The Yamaha TDM850 Proto-Adventure Bike: a cult-spawning history, and a rare find at this mileage and price point.
Back in the late 1980s, when the Paris-Dakar rally still ran from Paris, France to Dakar, Senegal, big off-road bikes like the BMW GS series dominated. We didn't get much coverage of the event in the USA, but in Europe and the rest of the world this was a big deal. Yamaha had won the first 2 events in 1979 and 1980 with one of their XT500 air cooled big bore dual sport bikes, but no single could compete with the superior top speed the twins had when blasting across the wide open desert stages.
BMW had won 4 times from 1981-1985 and the R100GS had enjoyed huge sales successes because of it. Honda took notice and introduced the NXR750V, based oddly enough on the V-twin motor used in the Honda Shadow cruiser, and proceeded to win the next 4 events.
The success of these bikes and the win on Sunday, sell on Monday philosophy also led to the Cagiva Elephant (with Ducati power) and the Suzuki DR Big. So in 1989 Yamaha introduced their own player, the XTZ750 Super Ténéré. It took a few years of development, but then managed to win all but one event from 1991 until twins were outlawed.
The US market never got those bikes from Yamaha (though we did get the BMW GS, and the Honda Transalp XL600V from 1989-91), but in 1992 they decided to test the waters with a new and more street focused version: the TDM850. Featuring a nice open cockpit, upright riding position, usable torque everywhere, decent handling, and goofy looks, the TDM really is similar to the adventure bike everyone knows and loves these days. At the time however, the goofy looks, and dirt bike-that-isn't-very-good-in-the-dirt nature just confused American buyers. Honda suffered the same fate with the American Transalp.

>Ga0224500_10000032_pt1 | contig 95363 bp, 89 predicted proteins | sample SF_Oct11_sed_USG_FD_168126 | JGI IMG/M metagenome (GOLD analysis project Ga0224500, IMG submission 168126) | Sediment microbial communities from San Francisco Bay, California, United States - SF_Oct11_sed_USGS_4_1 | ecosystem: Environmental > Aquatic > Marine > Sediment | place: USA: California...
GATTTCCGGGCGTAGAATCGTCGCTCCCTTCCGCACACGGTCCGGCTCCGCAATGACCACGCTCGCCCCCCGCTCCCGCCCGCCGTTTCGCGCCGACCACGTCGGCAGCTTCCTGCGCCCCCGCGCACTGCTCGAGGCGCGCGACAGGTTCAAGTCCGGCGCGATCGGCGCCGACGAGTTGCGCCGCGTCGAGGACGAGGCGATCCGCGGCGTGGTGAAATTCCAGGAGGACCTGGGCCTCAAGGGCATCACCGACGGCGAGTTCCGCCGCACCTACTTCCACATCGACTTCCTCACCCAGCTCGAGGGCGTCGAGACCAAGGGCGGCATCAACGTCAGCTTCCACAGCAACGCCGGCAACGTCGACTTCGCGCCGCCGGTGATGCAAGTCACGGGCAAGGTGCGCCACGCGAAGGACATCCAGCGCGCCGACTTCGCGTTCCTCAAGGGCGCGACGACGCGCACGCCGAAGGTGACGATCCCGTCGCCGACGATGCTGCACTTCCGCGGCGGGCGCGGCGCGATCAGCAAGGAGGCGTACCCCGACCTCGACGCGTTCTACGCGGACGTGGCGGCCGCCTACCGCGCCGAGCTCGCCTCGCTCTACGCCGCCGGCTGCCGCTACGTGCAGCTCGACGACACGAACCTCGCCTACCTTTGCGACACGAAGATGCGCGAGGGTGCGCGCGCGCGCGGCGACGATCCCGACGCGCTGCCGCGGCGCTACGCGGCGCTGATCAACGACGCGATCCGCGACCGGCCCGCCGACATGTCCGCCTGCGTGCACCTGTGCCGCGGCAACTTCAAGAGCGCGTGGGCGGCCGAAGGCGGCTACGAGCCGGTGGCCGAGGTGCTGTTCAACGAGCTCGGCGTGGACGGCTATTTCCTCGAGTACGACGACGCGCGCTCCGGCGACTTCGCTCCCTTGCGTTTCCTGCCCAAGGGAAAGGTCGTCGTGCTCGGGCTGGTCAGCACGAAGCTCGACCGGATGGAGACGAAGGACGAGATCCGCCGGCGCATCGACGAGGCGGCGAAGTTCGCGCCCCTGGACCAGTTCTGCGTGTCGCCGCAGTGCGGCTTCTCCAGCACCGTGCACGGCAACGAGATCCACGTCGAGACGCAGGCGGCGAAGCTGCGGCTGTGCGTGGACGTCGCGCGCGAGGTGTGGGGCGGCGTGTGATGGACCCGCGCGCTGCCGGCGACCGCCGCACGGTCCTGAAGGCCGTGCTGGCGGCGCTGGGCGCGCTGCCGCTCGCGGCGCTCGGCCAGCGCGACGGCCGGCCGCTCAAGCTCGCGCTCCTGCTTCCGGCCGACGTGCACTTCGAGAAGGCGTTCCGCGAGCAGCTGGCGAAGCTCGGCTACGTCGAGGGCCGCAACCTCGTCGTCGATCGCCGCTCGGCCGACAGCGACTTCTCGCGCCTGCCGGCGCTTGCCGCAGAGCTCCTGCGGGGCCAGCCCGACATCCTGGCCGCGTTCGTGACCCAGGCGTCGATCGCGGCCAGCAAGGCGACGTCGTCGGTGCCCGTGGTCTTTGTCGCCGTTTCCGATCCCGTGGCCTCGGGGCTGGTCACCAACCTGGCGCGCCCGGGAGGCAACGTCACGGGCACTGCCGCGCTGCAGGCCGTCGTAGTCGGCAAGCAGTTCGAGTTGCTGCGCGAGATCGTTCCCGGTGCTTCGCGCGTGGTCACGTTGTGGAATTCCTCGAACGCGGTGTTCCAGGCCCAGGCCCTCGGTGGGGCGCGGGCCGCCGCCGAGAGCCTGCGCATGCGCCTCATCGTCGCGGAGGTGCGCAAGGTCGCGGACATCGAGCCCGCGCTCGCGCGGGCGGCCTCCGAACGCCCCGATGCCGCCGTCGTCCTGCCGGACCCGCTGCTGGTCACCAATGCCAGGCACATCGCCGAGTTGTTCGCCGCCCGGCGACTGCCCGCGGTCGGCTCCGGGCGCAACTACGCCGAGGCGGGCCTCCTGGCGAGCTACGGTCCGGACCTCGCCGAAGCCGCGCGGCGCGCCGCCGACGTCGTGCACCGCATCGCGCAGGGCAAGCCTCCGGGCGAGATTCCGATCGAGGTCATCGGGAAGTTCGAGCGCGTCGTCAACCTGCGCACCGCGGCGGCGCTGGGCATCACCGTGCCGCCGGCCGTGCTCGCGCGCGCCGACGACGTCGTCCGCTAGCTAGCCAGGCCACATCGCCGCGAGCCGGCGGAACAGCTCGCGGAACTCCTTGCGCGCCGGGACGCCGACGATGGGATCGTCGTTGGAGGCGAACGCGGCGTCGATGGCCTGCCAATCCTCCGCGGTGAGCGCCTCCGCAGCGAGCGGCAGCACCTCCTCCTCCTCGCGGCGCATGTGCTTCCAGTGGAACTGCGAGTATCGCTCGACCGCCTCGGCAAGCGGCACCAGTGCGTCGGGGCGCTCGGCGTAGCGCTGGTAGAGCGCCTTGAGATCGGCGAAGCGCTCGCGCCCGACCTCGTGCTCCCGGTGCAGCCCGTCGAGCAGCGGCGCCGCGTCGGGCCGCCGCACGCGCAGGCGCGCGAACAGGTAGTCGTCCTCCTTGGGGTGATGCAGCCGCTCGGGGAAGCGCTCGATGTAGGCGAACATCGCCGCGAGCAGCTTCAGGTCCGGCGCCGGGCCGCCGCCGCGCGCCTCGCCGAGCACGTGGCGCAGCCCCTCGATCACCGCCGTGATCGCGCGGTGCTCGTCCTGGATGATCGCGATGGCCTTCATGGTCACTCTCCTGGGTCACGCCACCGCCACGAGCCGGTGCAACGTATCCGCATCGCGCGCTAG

But much like the Honda GB500 and Kawasaki W650, sales failure translates into cult classic status a few years down the line. People who did buy the TDM850 in the 90s loved them and you rarely see any for sale. When they do come up they typically have plenty of miles on them because it makes such a great all-around bike. You can do back road canyon riding on the weekends, commute to work all week, and tour the countryside when your 2 weeks of vacation time roll around, without needing a 2nd bike.
This current find, in Wylie, Texas, has just 12k miles on the clock, and looks practically new in most respects. The buy-it-now price of just $2,500 has me temped to grab a plane ticket to Dallas and just ride it back to L.A. over a long weekend.
Here is what the seller, a used car dealer, has to say about it:
"1992 YAMAHA TDM 850 - 11,898 ORIGINAL MILES!
Offered for sale is this 1992 Yamaha TDM 850, Yamaha's Sport Touring Bike which MOTORCYCLIST Magazine claims was capable just about anywhere except a supercross track.
Just arrived here at our facility, this locally-owned TDM has been brought to us in excellent condition! With just under 12,000 Miles. This bike rides and performs as good as new!
Cosmetically, the paint is in excellent condition with no fading, scraping or evidence of ever being laid-down by a careless owner."
There are plenty of pictures on the eBay auction, and you can see them all by clicking here. They are also accepting best offers, so maybe you could get this oddball utility infielder for less?